Dimensions

Width 120 cm
Depth 43 cm
Height 148 cm

Materials

Metal surface finish Black powder - coated
Panels material Powder - coated aluminium
Shelves finish Transparent lacquer finish
Shelves material Maple plywood with birch face veneer

Specification

Note Individual levelling adjustment
Suitable for contract use No
Suitable for outdoor use No
Year of design 1949

Charles and Ray Eames developed the Eames Storage Units (1949) according to the principles of industrial production.

In 1949, Charles and Ray Eames developed an innovative system of freestanding, multifunctional shelves and desks. Similar to the simultaneously constructed Eames House, these designs adhered to the principles of industrial production: the Eames Storage Unit (ESU) and the Eames Desk Unit (EDU).

In collaboration with the Eames Office and Dutch designer Hella Jongerius, a carefully defined new colour scheme was chosen to give the ESU and EDU a fresh and contemporary look while still celebrating the spirit of the 1940s and '50s. The wider ESU Shelf is available in various heights, from a sideboard to a tall bookshelf. The ESU Bookcase is somewhat narrower and fitted with drawers and sliding doors to provide practical storage options.


Charles & Ray Eames

From 1941 to 1943, Charles and Ray Eames designed and developed stretchers and leg splints made of moulded plywood, and in 1946 they exhibited their experimental moulded plywood furniture at the New York Museum of Modern Art. The Herman Miller Company in Zeeland, Michigan, subsequently began to produce the Eameses' furniture designs. Charles and Ray participated in the 1948 'Low-Cost Furniture' competition at MoMA, and they built the Eames House in 1949 as their own private residence. Around 1955 they began to focus more on their extensive work as photographers and filmmakers, and in 1964 Charles received an honorary doctoral degree from the Pratt Institute in New York.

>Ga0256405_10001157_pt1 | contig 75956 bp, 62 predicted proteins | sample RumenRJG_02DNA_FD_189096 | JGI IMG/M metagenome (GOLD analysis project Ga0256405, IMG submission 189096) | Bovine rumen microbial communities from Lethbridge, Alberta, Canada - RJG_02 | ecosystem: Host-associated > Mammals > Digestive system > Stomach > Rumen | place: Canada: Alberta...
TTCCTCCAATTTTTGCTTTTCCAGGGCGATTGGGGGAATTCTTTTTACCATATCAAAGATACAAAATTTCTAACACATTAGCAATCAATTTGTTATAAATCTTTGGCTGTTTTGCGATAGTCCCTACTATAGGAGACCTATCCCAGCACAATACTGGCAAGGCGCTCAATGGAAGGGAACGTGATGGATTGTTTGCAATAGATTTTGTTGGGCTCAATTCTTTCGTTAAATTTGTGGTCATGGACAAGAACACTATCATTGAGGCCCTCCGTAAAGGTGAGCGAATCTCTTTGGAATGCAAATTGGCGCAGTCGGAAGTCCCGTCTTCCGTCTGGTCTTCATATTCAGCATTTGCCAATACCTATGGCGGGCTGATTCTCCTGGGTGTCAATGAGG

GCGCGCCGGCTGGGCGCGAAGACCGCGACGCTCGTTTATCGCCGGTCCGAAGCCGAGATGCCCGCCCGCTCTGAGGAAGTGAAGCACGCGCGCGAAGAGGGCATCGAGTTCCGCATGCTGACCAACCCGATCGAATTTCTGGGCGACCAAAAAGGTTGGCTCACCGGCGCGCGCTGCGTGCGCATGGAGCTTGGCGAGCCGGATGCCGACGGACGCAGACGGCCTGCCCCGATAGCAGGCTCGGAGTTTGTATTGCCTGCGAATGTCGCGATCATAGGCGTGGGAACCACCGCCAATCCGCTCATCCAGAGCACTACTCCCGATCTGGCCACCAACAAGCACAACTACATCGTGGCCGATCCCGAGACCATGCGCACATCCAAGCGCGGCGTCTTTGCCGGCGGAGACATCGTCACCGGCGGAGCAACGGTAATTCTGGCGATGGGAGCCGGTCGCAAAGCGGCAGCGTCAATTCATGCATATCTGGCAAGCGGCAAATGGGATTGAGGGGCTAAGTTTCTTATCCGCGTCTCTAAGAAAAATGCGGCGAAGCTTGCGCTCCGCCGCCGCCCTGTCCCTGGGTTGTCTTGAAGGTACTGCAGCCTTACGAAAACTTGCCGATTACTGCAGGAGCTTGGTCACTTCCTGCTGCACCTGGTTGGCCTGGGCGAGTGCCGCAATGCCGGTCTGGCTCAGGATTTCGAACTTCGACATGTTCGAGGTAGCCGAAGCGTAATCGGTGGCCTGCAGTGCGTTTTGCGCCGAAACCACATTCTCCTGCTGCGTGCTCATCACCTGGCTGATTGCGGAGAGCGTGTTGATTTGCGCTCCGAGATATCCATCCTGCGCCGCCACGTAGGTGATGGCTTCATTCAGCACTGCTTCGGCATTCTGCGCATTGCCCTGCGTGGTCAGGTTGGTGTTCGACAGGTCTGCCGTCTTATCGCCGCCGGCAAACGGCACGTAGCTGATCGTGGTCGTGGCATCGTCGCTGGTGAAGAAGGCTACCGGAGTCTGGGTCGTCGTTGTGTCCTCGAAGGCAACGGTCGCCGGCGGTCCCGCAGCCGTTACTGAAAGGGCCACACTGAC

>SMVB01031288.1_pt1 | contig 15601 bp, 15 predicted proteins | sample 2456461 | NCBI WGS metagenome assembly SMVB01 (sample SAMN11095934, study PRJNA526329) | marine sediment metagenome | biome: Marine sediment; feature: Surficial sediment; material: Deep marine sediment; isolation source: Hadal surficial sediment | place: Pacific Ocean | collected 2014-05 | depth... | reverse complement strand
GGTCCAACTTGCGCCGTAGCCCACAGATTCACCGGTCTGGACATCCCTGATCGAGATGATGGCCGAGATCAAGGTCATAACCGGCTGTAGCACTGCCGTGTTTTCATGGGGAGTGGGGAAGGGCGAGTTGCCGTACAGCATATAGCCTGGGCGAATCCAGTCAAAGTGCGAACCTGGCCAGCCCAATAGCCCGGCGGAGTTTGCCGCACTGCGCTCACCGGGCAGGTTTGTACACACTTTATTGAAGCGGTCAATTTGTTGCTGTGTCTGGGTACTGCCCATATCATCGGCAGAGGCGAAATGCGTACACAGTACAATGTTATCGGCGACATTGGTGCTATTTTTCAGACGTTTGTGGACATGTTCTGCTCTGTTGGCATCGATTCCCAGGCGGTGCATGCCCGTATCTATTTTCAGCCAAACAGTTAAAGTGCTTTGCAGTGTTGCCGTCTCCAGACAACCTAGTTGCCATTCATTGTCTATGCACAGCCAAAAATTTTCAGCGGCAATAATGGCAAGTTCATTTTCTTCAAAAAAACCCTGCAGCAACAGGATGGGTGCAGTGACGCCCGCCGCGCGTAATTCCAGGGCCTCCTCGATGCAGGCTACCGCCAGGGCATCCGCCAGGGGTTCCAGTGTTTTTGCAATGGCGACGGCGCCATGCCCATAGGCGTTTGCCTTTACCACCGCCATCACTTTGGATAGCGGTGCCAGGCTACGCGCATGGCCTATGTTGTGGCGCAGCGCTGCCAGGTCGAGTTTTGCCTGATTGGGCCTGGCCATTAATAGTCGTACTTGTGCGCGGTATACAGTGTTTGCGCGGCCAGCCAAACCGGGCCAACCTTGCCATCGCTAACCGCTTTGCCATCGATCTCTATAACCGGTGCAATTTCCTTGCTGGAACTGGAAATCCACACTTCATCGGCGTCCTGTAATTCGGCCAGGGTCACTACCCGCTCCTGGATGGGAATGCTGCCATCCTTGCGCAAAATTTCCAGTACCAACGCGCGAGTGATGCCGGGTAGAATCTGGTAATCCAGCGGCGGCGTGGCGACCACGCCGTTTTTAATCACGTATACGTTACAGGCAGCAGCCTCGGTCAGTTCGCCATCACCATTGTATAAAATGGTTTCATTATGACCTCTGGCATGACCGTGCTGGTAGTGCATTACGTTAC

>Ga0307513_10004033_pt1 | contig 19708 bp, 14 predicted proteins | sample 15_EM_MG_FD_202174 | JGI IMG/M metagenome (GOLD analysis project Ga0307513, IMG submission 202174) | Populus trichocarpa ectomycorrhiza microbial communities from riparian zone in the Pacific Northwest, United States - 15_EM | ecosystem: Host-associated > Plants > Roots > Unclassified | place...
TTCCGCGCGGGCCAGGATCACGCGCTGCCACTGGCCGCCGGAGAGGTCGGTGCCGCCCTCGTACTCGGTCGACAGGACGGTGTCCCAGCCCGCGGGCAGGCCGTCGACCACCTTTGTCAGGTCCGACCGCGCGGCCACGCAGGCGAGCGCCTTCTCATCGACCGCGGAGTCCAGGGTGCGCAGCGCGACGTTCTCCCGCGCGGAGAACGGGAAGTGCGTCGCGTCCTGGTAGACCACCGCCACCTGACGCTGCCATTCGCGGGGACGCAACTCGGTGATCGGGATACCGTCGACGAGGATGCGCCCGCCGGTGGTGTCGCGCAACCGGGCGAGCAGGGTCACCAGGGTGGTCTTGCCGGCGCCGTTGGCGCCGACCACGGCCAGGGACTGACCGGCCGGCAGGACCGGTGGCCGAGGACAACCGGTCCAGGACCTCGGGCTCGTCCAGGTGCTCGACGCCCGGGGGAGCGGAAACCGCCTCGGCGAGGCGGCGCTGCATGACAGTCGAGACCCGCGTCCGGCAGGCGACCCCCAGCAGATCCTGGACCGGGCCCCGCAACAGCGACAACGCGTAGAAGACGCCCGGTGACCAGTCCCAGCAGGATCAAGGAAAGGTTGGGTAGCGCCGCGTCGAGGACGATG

The Eames Office designed the IBM Pavilion for the 1964-65 World's Fair in New York, and the year 1969 offered the opportunity to participate in the exhibition 'Qu'est-ce que le design?' at the Musée des Arts Décoratifs in Paris. In 1970-71, Charles was appointed as the Charles Eliot Norton Professor of Poetry at Harvard University. MoMA again presented an exhibition of the Eameses' work, entitled 'Furniture by Charles Eames', in 1973. Charles Eames died in St. Louis in 1978; Ray's death followed in 1988.

Charles and Ray Eames have had a profound and lasting influence on Vitra. The company's activity as a furniture manufacturer began in 1957 with the production of their designs. Yet it is not just the products of Charles and Ray Eames that have left their mark on Vitra. Even today, their design philosophy continues to profoundly shape the company's values, orientation and goals.


Swiss manufacturer Vitra’s collections of furniture and lighting bring together the colour, culture and sophistication of the world’s most prominent designers.